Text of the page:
Deeper inside the cave we discovered another temple, the bricks of this which dates back to pre-Angkor times around 500 AD, are stained green while others are more pink in shade.
Hindu temples outside the Angkor site at Siem Reap are unusual in Cambodia and those in caves are even rarer. Not much is known about the early history of Cambodia before the emergence of Angkor but the civilisation in the Kampot area is known by the Chinese name Funan and was influenced by Indian Hindu culture.
The cave temple is today tended by the elderly Loak Ta Neak Sohl, or "Grandfather White Dragon". He oversees and performs the rituals on the special holy days. I was lucky enough to meet his nephew, Nov.
"He(Loak ta Neak Sohl) came to this area 12 years ago to devote himself to the Buddhist dharma and meditate," Nov told us.
"At that time not many people knew about this temple; there were no steps up to the cavern, only forest and rocks. With my uncle's encouragement, the villagers pooled their money to build stone steps up to the temple."
"During the 1970s, the Khmer Rouge used the soil in this cave for the rice paddies nearby because it was full of minerals," he said. "Later, Vietnamese soldiers hid in the caves, but the Khmer Rouge found them and killed them. Some Vietnamese officials returned to collect the bones, but many of their bones still remain in deeper, more difficult to get to, caverns.
NOV chuckled as he saw all of the tourists with our phones and cameras... "..Many electronic devices such as cell phones and watches cease to work in the cave, and that even airplanes and helicopters never fly over the site, as it interferes with their controls."
One of the older school boys, Tao, 14, who comes to the cave and offers his services as a tour guide whenever he has free time, told us "If people want to go, I take them up, I'm proud to show our culture.. Our story.. This is the story my grandfather told me.. And if I'm lucky I will be married and have children and they will continue to share this story for many generations to come."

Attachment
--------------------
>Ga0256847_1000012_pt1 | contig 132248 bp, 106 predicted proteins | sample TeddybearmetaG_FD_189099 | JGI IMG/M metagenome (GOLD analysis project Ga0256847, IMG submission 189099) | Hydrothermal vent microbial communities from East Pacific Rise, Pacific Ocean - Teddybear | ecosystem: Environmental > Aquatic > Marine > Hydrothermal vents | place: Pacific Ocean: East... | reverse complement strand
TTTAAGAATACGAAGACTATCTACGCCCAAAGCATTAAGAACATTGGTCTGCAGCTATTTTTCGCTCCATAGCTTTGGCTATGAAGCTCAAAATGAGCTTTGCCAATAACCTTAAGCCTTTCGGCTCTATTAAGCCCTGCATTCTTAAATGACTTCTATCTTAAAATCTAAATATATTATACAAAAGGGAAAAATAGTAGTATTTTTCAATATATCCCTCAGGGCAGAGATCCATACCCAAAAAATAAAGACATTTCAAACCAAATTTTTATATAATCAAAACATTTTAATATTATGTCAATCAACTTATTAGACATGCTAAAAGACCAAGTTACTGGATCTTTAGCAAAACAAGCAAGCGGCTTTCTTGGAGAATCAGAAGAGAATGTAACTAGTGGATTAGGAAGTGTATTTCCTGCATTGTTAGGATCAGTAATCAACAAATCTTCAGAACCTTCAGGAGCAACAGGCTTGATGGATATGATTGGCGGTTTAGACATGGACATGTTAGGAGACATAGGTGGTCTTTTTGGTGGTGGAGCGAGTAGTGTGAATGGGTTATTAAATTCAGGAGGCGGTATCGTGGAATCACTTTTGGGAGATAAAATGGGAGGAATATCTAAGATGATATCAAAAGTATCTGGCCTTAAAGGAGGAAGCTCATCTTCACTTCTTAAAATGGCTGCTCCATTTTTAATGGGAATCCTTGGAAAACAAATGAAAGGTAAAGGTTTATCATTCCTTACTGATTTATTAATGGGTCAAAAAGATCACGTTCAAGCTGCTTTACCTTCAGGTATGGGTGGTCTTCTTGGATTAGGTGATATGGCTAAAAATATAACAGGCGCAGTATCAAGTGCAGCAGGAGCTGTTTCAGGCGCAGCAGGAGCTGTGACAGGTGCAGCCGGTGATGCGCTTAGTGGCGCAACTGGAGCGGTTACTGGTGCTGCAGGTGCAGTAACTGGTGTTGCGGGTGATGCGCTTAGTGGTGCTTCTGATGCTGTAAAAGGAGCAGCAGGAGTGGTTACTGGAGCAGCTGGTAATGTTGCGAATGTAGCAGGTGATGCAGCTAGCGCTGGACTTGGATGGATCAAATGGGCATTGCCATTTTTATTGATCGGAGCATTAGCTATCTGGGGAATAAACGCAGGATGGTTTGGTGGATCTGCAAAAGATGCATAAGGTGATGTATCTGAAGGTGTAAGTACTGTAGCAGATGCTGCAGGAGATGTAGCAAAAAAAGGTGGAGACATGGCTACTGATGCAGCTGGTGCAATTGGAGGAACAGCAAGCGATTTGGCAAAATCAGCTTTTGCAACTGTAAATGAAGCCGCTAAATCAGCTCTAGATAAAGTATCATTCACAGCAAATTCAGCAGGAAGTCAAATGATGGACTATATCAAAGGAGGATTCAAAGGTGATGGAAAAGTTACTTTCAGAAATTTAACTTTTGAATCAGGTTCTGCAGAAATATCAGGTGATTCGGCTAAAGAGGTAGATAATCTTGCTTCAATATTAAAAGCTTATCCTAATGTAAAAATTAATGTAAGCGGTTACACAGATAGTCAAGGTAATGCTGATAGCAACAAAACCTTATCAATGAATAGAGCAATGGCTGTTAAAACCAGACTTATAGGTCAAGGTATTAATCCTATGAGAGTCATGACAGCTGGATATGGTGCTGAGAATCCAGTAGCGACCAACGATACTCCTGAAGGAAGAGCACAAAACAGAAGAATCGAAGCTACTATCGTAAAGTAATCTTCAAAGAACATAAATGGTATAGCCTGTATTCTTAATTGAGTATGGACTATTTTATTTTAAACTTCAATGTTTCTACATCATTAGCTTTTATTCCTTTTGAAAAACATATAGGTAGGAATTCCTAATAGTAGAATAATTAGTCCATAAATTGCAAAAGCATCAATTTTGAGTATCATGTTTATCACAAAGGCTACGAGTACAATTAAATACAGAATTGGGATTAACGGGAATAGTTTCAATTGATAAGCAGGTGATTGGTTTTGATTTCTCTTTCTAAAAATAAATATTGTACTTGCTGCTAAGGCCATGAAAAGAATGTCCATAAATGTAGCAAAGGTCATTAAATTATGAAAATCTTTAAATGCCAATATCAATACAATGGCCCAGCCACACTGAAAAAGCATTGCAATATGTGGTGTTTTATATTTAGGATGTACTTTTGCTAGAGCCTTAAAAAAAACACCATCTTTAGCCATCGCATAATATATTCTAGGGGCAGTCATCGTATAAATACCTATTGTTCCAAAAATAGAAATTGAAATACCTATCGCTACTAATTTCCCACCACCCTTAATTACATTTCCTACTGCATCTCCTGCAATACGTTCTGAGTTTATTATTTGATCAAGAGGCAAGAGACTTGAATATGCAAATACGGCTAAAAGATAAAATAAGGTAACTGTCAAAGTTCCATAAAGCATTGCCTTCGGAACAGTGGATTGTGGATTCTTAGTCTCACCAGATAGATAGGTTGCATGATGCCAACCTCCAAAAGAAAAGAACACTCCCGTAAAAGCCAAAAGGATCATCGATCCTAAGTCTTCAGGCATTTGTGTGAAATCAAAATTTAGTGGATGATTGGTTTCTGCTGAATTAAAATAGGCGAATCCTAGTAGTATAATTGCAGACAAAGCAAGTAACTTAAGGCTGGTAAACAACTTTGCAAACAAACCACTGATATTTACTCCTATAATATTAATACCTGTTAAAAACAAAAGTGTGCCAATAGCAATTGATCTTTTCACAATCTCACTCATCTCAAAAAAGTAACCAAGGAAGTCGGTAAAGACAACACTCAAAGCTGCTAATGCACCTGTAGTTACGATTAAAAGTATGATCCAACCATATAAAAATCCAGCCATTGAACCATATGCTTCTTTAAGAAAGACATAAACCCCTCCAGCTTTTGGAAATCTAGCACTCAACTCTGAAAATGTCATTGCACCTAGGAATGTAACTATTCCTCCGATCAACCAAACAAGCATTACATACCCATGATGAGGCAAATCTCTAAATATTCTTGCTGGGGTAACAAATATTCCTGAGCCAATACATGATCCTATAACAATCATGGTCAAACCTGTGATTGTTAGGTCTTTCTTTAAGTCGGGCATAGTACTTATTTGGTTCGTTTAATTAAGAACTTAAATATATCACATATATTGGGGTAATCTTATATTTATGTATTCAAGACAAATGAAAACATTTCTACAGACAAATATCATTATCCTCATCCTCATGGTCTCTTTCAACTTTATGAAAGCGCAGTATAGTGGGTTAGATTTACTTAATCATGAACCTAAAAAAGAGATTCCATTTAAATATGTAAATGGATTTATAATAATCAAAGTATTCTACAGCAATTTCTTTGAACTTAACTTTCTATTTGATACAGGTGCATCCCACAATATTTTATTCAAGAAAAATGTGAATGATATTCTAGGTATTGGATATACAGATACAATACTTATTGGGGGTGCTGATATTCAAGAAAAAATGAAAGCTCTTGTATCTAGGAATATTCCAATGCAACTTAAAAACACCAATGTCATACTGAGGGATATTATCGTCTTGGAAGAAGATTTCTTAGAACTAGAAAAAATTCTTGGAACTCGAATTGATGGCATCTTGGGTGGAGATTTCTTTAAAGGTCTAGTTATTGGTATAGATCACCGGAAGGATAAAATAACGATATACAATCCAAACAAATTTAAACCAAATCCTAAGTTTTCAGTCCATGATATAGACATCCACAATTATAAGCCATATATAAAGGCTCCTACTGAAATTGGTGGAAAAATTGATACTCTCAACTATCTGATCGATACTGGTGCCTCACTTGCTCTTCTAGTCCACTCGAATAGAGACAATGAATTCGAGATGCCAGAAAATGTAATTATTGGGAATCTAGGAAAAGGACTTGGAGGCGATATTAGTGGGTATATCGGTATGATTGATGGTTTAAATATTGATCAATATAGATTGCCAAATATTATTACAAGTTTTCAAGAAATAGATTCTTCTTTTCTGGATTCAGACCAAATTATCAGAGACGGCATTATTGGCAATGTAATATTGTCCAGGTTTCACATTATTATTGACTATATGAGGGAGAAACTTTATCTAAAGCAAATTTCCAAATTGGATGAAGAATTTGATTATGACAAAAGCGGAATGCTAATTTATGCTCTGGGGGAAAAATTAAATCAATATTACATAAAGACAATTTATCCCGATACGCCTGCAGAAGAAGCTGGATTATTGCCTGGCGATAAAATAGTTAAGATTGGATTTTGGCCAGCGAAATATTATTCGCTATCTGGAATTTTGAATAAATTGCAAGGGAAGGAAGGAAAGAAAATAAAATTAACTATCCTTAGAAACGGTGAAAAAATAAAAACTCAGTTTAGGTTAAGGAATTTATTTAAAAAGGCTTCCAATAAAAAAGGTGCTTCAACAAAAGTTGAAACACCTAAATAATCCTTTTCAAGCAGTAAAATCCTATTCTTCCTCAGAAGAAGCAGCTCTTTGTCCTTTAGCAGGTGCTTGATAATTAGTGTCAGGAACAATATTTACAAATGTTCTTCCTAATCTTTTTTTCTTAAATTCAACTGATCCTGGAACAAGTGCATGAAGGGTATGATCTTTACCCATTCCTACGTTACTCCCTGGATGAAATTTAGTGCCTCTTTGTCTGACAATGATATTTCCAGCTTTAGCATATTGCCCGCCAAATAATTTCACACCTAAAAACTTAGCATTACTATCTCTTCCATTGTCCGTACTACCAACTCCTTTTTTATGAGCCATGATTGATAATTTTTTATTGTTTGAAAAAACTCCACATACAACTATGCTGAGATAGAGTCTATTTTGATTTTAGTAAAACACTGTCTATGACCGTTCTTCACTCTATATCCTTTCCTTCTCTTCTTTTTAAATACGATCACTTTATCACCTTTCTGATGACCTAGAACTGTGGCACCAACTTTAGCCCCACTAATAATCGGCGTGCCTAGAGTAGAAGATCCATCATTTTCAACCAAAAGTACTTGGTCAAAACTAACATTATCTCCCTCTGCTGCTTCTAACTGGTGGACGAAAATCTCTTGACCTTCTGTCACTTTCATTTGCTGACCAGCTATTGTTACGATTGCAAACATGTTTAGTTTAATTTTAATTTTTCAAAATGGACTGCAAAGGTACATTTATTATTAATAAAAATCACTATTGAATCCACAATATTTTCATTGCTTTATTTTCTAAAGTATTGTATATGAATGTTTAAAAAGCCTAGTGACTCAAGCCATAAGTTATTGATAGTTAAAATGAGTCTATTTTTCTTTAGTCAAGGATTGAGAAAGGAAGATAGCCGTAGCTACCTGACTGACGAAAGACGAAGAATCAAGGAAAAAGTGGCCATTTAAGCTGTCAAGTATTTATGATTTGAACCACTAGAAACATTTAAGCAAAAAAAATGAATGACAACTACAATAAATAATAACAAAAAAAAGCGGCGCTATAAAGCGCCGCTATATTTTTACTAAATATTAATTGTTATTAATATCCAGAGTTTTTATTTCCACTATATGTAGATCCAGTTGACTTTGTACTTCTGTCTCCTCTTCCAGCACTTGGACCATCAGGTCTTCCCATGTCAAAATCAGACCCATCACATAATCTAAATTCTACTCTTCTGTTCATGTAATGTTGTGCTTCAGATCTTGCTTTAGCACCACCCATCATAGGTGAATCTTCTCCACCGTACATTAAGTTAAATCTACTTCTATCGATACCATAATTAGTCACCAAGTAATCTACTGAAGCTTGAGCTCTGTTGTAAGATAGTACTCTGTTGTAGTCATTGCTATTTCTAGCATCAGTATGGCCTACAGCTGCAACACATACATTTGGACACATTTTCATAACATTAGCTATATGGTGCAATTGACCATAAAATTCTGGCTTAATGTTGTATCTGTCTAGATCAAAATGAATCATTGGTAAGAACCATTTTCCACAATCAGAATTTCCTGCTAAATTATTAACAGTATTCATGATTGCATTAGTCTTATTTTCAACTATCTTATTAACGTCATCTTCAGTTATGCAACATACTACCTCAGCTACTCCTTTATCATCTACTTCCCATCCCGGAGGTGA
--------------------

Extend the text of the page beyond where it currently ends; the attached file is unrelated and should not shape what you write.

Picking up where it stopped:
Ten metres on, the channel opens up into a wide clearing, a hidden garden open to the sky and surrounded by towering walls of limestone.
Local legend has it that Magical powers exist in these caves.
"Years ago my auntie Diep was very sick and she had a dream that Loak Ta Ey Sey, the spirit of the forest, told her to come here and pray and she would get better. She obeyed and immediately got better, so now people come here to pray to the forest spirit for health, wealth and better life," Tao told us.
The journey through the cave and out to the rice fields below and behind the mountain is easily negotiated by the young boys who hop effortlessly through the obstacles like they are playing hopscotch in a playground. But it is not an easy trip for first-time visitors I can tell you.
After an hour or so hanging with the boys we descended the stairs and I was invited to join them for an incredible local speciality Kuy Teav which is a beef noodle soup with onions and vegetables washed down with a delicious glass of iced green tea plucked straight from the fields.
I jumped on my bike and bid farewell to my new found friends... The thoughts, revelations and memories of my adventure coupled with the relieved cheering locals, who seemed happy to see I made it back, made the journey home fly by.
Time for a hot shower and clean the mud off my boots.
Next time I'll make sure i wear the right shoes...
😂 😂 😂
What an incredible day!